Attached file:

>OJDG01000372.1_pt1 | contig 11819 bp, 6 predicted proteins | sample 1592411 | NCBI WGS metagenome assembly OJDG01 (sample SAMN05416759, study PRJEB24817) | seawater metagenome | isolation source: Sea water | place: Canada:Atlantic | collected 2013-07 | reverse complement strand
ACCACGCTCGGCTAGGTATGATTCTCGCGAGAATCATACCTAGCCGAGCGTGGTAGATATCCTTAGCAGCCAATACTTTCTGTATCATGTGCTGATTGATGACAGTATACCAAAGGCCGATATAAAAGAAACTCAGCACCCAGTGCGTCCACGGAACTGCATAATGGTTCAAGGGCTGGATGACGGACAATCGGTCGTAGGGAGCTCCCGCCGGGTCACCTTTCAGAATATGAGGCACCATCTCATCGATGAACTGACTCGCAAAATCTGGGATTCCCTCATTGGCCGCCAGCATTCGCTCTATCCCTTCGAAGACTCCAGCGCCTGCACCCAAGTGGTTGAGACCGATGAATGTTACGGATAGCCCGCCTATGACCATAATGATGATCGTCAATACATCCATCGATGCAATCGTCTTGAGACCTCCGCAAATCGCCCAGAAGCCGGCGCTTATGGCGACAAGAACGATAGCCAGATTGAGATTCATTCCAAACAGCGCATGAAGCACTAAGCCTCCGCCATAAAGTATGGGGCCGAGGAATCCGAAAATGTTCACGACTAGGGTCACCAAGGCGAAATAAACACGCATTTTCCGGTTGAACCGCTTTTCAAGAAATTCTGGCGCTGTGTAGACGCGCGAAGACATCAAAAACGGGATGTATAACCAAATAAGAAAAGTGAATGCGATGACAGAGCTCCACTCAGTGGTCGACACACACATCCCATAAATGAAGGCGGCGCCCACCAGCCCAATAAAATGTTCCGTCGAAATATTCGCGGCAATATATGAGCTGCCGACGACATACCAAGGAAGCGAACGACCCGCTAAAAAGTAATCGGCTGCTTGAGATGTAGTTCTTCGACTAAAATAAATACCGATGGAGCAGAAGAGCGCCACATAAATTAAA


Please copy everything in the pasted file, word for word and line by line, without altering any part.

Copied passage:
>OJDG01000372.1_pt1 | contig 11819 bp, 6 predicted proteins | sample 1592411 | NCBI WGS metagenome assembly OJDG01 (sample SAMN05416759, study PRJEB24817) | seawater metagenome | isolation source: Sea water | place: Canada:Atlantic | collected 2013-07 | reverse complement strand
ACCACGCTCGGCTAGGTATGATTCTCGCGAGAATCATACCTAGCCGAGCGTGGTAGATATCCTTAGCAGCCAATACTTTCTGTATCATGTGCTGATTGATGACAGTATACCAAAGGCCGATATAAAAGAAACTCAGCACCCAGTGCGTCCACGGAACTGCATAATGGTTCAAGGGCTGGATGACGGACAATCGGTCGTAGGGAGCTCCCGCCGGGTCACCTTTCAGAATATGAGGCACCATCTCATCGATGAACTGACTCGCAAAATCTGGGATTCCCTCATTGGCCGCCAGCATTCGCTCTATCCCTTCGAAGACTCCAGCGCCTGCACCCAAGTGGTTGAGACCGATGAATGTTACGGATAGCCCGCCTATGACCATAATGATGATCGTCAATACATCCATCGATGCAATCGTCTTGAGACCTCCGCAAATCGCCCAGAAGCCGGCGCTTATGGCGACAAGAACGATAGCCAGATTGAGATTCATTCCAAACAGCGCATGAAGCACTAAGCCTCCGCCATAAAGTATGGGGCCGAGGAATCCGAAAATGTTCACGACTAGGGTCACCAAGGCGAAATAAACACGCATTTTCCGGTTGAACCGCTTTTCAAGAAATTCTGGCGCTGTGTAGACGCGCGAAGACATCAAAAACGGGATGTATAACCAAATAAGAAAAGTGAATGCGATGACAGAGCTCCACTCAGTGGTCGACACACACATCCCATAAATGAAGGCGGCGCCCACCAGCCCAATAAAATGTTCCGTCGAAATATTCGCGGCAATATATGAGCTGCCGACGACATACCAAGGAAGCGAACGACCCGCTAAAAAGTAATCGGCTGCTTGAGATGTAGTTCTTCGACTAAAATAAATACCGATGGAGCAGAAGAGCGCCACATAAATTAAA